Street Fighter III: 3rd Strike (SFIII:3S), barely constitutes as a 90's game, having been released in 1999, however it's the oldest fighting game that I am most meticulously familiar with. While reading the essays by Huizinga, Caillois, and Suits I maintained the mindset of "how do these theories relate to fighting games?". I'm a huge fighting game fan, so my gaming, game design, and game theory, inquiries are based in the mechanics and strategies of fighting games.
Street Fighter 3: 3rd Strike is a traditional fighting game, where two-players are facing one another in two-dimensional space. As Caillois, Huizinga, and Suits all support, Street Fighter 3: 3rd Strike is governed by a set of rules, voluntarily engaged, takes place within its own space, etc. thus making it a traditional example of a game. The objective is to deplete the "life points" of the opposing player first, within the time limit, and through the use of the characters provided within the game.
With that being said, a few points really stood out to me while reading through "The Definition of Play and The Classification of Games" by Caillois. I agree with five out of six of Caillois criteria for "play" -- that "play" is free, separate, uncertain, governed by rules, and make-believe. However, I could not find my self to agree with the one idea that play is "unproductive"-- that play creates "neither goods, nor wealth, no new elements of any kind, except for the exchange of property among the players, ending in a situation identical to that prevailing at the beginning of the game" (Caillois 128). I could not decipher the phrase "no new elements of any kind", as I feel that fighting games produce mental assets/elements that may, or may not have existed prior to a play-session.
There have often been times when playing Street Fighter III: 3rd Strike, that I have learned things about my competitors through their style of play -- a sort of glimpse into the opposing player's personalities or value systems. For example, if I am aggressively attacking a friend of mine and they shows signs of a short-temper during "play", and then I become aware of this short-temper thereafter in other aspects of my friend's life, I have gained knowledge about my friend through our play session. The "play" session didn't create the short temper of my friend, but now I am aware and informed of this personality trait through this session. I would consider this a gained mental asset, increased knowledge -- productive. In a nutshell, I feel that "play" can be and lead to "productivity", but it just depends on whether we are talking in the physical or mental/psychological sense.
Despite disagreeing with Caillois on that minor point, I thought the description of two of the fundamental game categories "Agon" and "Mimicry" were especially relevant to Street Fighter 3: 3rd Strike, and fighting games in general.
Agon is " a group of games that would seem to be competitive... which equality of chances is artificially created... under ideal conditions, susceptible of giving precise and incontestable value to the winner's triumph" (Caillois 131). This category applies to a game like Street Fighter 3: 3rd Strike because it is a quintessential example for this definition. SFIII: 3rd Strike is obviously a competitive game; the only commands that you may issue are those of kicks, punches, throws, guarding, parrying, etc. It is strictly a game about fighting, with little else to do. The system is set up so that each participant has the ability to select from the same list of 20-something characters, and even use the same character at the same time. Though it is obvious that the characters are different from one another, it is assumed that each character is equally capable of defeating another character -- and even in the case that the characters are not equal, you still have the ability to select your opponent's character. You each have a life bar, a special meter, and the ability to perform special moves. "It leaves the champion to his own devices, to evoke the best possible game of which his capable, and t obliges him to play the game withing the fixed limits... so that in return the victor's superiority will be beyond dispute" (Caillois 132). The goal is to deplete the life points of your opponent, this will determine which player is "superior" -- as Caillois puts itAs a fighting-game-centric game observer and player, I feel that Caillois definition of the Agon fit very well with fighting games.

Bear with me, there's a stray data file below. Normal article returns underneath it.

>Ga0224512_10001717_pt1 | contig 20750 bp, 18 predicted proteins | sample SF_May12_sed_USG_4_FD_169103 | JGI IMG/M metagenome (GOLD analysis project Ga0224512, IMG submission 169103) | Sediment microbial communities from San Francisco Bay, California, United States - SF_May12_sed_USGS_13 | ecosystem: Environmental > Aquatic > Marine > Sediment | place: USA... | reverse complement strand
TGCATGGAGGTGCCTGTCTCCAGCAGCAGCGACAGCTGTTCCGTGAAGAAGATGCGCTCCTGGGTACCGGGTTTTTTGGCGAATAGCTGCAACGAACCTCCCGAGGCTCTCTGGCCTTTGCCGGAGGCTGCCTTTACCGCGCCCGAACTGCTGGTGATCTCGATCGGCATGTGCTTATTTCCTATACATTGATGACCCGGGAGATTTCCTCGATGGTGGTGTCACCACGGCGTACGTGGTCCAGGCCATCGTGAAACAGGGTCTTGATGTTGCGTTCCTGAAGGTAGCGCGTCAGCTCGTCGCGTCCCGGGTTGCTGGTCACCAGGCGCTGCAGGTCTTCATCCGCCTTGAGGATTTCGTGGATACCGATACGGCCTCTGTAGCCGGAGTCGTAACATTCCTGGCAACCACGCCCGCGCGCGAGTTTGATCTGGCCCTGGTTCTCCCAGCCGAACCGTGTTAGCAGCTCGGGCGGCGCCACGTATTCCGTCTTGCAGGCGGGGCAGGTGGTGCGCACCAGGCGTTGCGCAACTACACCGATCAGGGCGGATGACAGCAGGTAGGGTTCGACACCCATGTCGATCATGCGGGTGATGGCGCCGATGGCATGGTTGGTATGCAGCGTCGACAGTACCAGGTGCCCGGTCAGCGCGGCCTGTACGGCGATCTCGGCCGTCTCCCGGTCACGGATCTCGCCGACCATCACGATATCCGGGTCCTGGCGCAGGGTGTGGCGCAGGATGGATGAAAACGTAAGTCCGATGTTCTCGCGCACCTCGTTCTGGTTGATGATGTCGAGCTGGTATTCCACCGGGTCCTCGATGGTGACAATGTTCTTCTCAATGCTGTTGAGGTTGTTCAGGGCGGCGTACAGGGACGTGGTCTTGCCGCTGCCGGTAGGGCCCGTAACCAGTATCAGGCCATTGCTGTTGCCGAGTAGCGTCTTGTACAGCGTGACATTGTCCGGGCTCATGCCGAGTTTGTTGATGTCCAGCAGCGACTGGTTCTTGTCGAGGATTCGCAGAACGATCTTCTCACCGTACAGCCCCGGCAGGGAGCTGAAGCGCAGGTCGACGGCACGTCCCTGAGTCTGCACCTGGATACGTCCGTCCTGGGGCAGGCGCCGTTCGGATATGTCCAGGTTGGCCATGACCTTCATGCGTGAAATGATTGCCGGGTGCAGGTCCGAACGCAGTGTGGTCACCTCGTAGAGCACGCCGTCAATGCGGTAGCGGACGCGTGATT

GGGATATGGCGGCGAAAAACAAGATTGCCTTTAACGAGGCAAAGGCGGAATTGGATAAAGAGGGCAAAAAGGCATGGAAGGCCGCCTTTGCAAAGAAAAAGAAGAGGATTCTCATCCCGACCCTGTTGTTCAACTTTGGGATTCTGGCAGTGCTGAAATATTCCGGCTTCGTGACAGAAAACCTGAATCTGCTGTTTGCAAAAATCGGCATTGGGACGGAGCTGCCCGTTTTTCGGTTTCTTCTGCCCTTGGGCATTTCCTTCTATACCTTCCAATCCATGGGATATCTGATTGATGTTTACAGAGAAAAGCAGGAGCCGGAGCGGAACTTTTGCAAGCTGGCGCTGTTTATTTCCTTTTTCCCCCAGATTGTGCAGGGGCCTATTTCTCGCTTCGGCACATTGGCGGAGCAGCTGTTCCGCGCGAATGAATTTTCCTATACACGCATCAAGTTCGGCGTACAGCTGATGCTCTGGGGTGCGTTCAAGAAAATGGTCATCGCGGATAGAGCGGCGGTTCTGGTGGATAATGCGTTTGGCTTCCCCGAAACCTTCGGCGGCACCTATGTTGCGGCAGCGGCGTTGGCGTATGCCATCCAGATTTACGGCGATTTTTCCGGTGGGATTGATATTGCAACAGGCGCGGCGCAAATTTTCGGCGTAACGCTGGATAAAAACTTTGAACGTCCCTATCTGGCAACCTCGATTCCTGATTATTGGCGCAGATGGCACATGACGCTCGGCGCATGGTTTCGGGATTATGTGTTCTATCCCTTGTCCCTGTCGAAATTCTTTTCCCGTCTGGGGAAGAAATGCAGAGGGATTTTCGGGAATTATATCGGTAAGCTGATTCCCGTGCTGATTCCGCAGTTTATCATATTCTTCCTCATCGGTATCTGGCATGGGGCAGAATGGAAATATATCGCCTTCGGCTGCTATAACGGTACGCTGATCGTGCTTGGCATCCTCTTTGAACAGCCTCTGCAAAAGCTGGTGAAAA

There's also an element of Mimicry -- "becoming an illusory character oneself, and of so behaving" (Caillois 135)-- where the player is assuming the role of a character and facing the opponent as that character, and not himself. This idea of "role-play" is inherently conveyed in SFIII:TS as the players cannot create themselves in Street Fighter III: 3rd Strike, but have to play as pre-designed archetypes. Players will make statements like "he hit me with the special move" or "he parried my fireball", where neither player actually gets hit or shoots a fireball from their hands, but they've projected themselves into the game and become the character on-screen.
These two classifications seemed to apply most to the definition of Street Fighter III: 3rd Strike, and fighting games at large. These games take ordinary players with varying physical attributes and place them into a virtual arena, where none of that matters. Creating a situation where the developers "attempt to substitute perfect situations for the normal confusing of contemporary life" (Caillois 135), where now everyone -- who is interested -- has a fighting chance.